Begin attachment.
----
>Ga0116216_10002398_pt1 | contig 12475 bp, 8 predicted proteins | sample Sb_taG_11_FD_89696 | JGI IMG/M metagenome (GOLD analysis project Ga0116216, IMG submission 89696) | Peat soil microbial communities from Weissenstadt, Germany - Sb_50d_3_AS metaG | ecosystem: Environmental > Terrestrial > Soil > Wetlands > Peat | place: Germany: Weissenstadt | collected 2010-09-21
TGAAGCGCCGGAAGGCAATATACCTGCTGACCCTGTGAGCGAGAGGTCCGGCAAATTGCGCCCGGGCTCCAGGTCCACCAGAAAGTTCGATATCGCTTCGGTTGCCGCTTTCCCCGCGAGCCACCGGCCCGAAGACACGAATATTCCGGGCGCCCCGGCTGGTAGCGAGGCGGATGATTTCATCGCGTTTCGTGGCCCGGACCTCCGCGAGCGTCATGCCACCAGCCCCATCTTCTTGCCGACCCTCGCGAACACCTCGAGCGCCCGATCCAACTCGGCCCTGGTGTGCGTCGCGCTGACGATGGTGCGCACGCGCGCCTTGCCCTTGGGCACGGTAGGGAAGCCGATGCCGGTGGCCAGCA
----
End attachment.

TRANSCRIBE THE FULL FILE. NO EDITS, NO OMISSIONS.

>Ga0116216_10002398_pt1 | contig 12475 bp, 8 predicted proteins | sample Sb_taG_11_FD_89696 | JGI IMG/M metagenome (GOLD analysis project Ga0116216, IMG submission 89696) | Peat soil microbial communities from Weissenstadt, Germany - Sb_50d_3_AS metaG | ecosystem: Environmental > Terrestrial > Soil > Wetlands > Peat | place: Germany: Weissenstadt | collected 2010-09-21
TGAAGCGCCGGAAGGCAATATACCTGCTGACCCTGTGAGCGAGAGGTCCGGCAAATTGCGCCCGGGCTCCAGGTCCACCAGAAAGTTCGATATCGCTTCGGTTGCCGCTTTCCCCGCGAGCCACCGGCCCGAAGACACGAATATTCCGGGCGCCCCGGCTGGTAGCGAGGCGGATGATTTCATCGCGTTTCGTGGCCCGGACCTCCGCGAGCGTCATGCCACCAGCCCCATCTTCTTGCCGACCCTCGCGAACACCTCGAGCGCCCGATCCAACTCGGCCCTGGTGTGCGTCGCGCTGACGATGGTGCGCACGCGCGCCTTGCCCTTGGGCACGGTAGGGAAGCCGATGCCGGTGGCCAGCA